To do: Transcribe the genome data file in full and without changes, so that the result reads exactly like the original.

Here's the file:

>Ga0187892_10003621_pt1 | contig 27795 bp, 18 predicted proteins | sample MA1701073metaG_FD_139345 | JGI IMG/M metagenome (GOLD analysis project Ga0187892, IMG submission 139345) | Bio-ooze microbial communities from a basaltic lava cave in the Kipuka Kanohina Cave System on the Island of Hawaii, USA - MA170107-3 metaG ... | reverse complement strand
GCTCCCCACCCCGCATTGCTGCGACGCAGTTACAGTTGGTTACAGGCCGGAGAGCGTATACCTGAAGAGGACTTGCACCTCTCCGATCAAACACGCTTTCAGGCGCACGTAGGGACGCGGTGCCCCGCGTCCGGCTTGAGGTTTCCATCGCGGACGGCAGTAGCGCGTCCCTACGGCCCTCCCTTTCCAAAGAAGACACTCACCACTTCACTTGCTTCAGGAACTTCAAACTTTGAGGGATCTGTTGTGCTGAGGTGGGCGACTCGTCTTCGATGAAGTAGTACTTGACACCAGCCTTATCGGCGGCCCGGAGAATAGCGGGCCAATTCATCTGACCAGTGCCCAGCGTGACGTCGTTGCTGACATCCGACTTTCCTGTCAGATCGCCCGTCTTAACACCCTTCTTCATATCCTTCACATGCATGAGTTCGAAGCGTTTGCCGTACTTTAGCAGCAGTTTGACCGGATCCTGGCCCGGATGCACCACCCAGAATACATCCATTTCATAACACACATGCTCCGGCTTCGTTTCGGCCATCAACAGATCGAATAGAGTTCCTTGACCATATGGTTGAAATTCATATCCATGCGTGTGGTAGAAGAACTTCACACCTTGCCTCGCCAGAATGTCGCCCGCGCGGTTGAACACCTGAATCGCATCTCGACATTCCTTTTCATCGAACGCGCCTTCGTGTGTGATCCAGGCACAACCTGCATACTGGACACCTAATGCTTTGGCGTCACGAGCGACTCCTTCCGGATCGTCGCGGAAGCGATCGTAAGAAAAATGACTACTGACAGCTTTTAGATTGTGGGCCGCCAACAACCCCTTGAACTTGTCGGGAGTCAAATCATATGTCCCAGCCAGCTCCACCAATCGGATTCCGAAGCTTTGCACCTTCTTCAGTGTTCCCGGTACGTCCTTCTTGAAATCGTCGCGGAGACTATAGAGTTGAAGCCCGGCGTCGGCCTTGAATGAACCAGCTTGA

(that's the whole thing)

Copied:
>Ga0187892_10003621_pt1 | contig 27795 bp, 18 predicted proteins | sample MA1701073metaG_FD_139345 | JGI IMG/M metagenome (GOLD analysis project Ga0187892, IMG submission 139345) | Bio-ooze microbial communities from a basaltic lava cave in the Kipuka Kanohina Cave System on the Island of Hawaii, USA - MA170107-3 metaG ... | reverse complement strand
GCTCCCCACCCCGCATTGCTGCGACGCAGTTACAGTTGGTTACAGGCCGGAGAGCGTATACCTGAAGAGGACTTGCACCTCTCCGATCAAACACGCTTTCAGGCGCACGTAGGGACGCGGTGCCCCGCGTCCGGCTTGAGGTTTCCATCGCGGACGGCAGTAGCGCGTCCCTACGGCCCTCCCTTTCCAAAGAAGACACTCACCACTTCACTTGCTTCAGGAACTTCAAACTTTGAGGGATCTGTTGTGCTGAGGTGGGCGACTCGTCTTCGATGAAGTAGTACTTGACACCAGCCTTATCGGCGGCCCGGAGAATAGCGGGCCAATTCATCTGACCAGTGCCCAGCGTGACGTCGTTGCTGACATCCGACTTTCCTGTCAGATCGCCCGTCTTAACACCCTTCTTCATATCCTTCACATGCATGAGTTCGAAGCGTTTGCCGTACTTTAGCAGCAGTTTGACCGGATCCTGGCCCGGATGCACCACCCAGAATACATCCATTTCATAACACACATGCTCCGGCTTCGTTTCGGCCATCAACAGATCGAATAGAGTTCCTTGACCATATGGTTGAAATTCATATCCATGCGTGTGGTAGAAGAACTTCACACCTTGCCTCGCCAGAATGTCGCCCGCGCGGTTGAACACCTGAATCGCATCTCGACATTCCTTTTCATCGAACGCGCCTTCGTGTGTGATCCAGGCACAACCTGCATACTGGACACCTAATGCTTTGGCGTCACGAGCGACTCCTTCCGGATCGTCGCGGAAGCGATCGTAAGAAAAATGACTACTGACAGCTTTTAGATTGTGGGCCGCCAACAACCCCTTGAACTTGTCGGGAGTCAAATCATATGTCCCAGCCAGCTCCACCAATCGGATTCCGAAGCTTTGCACCTTCTTCAGTGTTCCCGGTACGTCCTTCTTGAAATCGTCGCGGAGACTATAGAGTTGAAGCCCGGCGTCGGCCTTGAATGAACCAGCTTGA